COPENHAGEN (Reuters) - Danske Bank (DANSKE.CO), reeling from a money laundering scandal, will resume its search for a new chief executive after a Danish regulator rejected its internal candidate for the job, and analysts said it would be forced to look outside the bank.
Jacob Aarup-Andersen, 40, the Danske board’s choice to take over the helm of Denmark’s biggest bank, was rejected by the country’s financial regulator on the grounds that he wasn’t experienced enough.
The previous CEO, Thomas Borgen, was ousted last month as the group struggles to deal with a 200 billion euro ($230 billion) money laundering scandal that has prompted several criminal investigations and spooked investors.
Aarup-Andersen joined Danske from Danica Pension in 2016 as chief financial officer and has been head of wealth management since May.
While the regulator found he was “well qualified in many areas”, it added “longer experience, including within certain of Danske Bank’s business areas, is needed,” the bank said.
“The Board of Directors unanimously backed Jacob Aarup-Andersen as new CEO, knowing full well that longer experience in certain areas would have been desirable,” said Chairman Ole Andersen in a statement, adding that the board was now talking to other potential candidates.
The financial watchdog’s unusual move to block the decision raises the pressure on Danske Bank’s board.
“This can’t be interpreted as anything other than a slap in the face,” said Per Hansen, economist at investment firm Nordnet. However, he did not think the chairman was likely to step down before a new CEO is found.
Danske Bank will now have to look for an external candidate, possibly from outside Denmark, said Sydbank analyst Mikkel Emil Jensen. “There are no more internal candidates left,” he said.
However, the task will be difficult as the full magnitude of the money laundering scandal and potential fines is yet to be uncovered.
“There is no one who can quantify the risk that Danske Bank is in and a future CEO won’t be able to quantify the work-related risk either, that is a big challenge,” said Peter Lundgreen, CEO of investment advisory firm Lundgreen’s Capital.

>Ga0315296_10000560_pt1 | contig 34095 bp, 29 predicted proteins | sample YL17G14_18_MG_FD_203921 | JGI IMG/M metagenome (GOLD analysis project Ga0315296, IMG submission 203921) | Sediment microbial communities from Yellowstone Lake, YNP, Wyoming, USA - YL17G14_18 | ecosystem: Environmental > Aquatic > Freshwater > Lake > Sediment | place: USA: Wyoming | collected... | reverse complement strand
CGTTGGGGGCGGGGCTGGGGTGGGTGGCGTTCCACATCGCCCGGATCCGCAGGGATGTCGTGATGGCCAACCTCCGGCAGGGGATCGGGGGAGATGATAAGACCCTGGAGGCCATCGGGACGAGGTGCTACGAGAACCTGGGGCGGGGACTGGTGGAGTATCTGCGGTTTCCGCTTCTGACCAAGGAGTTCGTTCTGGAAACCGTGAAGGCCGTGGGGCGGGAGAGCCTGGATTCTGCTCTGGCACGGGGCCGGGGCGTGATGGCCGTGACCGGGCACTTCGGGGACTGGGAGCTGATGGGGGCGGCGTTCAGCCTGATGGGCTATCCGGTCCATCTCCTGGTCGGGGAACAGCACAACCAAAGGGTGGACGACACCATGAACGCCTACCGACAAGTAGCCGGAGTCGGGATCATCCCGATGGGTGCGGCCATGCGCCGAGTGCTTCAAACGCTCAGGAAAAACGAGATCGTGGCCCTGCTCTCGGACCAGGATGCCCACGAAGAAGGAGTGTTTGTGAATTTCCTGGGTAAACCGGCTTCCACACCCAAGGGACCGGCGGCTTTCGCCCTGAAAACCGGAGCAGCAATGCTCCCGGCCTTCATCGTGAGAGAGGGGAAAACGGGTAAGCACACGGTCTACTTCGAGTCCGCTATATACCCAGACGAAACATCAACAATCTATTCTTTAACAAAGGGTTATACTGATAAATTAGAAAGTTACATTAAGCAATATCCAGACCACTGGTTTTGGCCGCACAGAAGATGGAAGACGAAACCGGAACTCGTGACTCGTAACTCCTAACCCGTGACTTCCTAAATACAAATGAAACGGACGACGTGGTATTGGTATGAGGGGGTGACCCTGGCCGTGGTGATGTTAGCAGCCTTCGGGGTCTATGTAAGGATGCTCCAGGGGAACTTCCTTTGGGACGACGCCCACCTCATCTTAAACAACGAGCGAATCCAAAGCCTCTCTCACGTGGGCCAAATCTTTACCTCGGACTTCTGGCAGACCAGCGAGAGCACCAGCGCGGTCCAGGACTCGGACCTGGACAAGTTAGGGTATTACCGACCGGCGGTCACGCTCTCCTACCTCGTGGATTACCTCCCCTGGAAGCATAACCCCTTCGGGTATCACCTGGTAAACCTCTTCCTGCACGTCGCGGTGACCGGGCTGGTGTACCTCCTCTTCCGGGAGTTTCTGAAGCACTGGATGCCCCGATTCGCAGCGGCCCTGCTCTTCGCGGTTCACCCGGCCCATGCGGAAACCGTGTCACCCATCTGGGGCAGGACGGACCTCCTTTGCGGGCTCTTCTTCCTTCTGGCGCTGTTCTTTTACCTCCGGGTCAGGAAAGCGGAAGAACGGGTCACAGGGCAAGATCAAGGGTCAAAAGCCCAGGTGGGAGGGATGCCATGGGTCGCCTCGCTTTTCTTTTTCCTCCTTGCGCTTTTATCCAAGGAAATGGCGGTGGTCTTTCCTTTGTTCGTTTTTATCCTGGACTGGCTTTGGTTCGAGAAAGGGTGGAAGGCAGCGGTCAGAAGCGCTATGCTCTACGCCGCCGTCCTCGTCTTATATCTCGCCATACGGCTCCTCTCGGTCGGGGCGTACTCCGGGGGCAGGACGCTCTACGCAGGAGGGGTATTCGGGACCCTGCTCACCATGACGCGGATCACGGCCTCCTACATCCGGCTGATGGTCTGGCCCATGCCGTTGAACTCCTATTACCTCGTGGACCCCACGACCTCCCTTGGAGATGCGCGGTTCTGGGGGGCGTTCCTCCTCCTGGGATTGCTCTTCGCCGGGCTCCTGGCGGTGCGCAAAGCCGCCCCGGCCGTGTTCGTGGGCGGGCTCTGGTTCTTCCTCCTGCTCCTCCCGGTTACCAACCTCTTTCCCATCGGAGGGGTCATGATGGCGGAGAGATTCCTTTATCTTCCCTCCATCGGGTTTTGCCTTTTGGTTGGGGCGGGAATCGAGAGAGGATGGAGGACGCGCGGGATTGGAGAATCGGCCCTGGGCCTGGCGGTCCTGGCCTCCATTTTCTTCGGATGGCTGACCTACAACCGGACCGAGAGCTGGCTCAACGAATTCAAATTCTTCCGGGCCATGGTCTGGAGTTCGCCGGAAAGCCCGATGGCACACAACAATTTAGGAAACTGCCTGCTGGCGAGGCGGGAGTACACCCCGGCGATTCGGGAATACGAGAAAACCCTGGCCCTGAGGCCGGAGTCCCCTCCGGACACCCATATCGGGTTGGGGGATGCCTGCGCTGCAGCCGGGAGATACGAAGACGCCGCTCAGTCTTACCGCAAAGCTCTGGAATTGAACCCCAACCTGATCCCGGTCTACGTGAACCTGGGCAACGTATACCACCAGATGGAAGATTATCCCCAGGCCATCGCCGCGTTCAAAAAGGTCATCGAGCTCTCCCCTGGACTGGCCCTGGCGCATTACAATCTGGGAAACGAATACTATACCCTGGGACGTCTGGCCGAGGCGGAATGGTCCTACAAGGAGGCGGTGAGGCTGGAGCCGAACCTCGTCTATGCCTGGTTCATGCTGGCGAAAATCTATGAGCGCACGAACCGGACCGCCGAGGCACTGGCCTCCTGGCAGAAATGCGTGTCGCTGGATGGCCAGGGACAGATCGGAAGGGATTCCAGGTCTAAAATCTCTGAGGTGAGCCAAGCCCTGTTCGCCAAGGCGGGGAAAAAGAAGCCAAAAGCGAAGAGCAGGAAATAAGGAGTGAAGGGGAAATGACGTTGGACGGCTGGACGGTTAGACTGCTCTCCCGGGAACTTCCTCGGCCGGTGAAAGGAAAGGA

Other names mentioned by analysts and media outlets as possible candidates are the CEO of Danish mortgage lender Nykredit, Michael Rasmussen; the head of European Fixed Income and Commodities at Morgan Stanley (MS.N) Jakob Horder; and Annika Falkengren, who is the former CEO of Swedish bank SEB (SEBa.ST) and a partner in Swiss bank Lombard Odier.
Danske Bank shares hit a four-year low this month after the bank said it faced a U.S. criminal investigation into a money laundering scandal at its Estonian branch. The shares are down more than 40 percent this year.
Rating agency Moody’s said last week it has downgraded all of Danske’s long-term debt ratings because of the criminal investigation into the bank by the U.S. Department of Justice.
It followed similar moves by rating agencies DBRS, S&P and Fitch.
Jesper Nielsen, who was the head of Danske Bank’s domestic banking business, will stay on as interim CEO.
Former CEO Borgen quit after an internal inquiry found that payments totaling 200 billion euros, many of which Danske Bank said were suspicious, had been moved through its Estonian branch between 2007 and 2015.
Shares in Danske were trading down 2.1 percent at 138.7 Danish crowns at 1156 GMT on Wednesday.
Reporting by Stine Jacobsen; editing by Keith Weir and Adrian Croft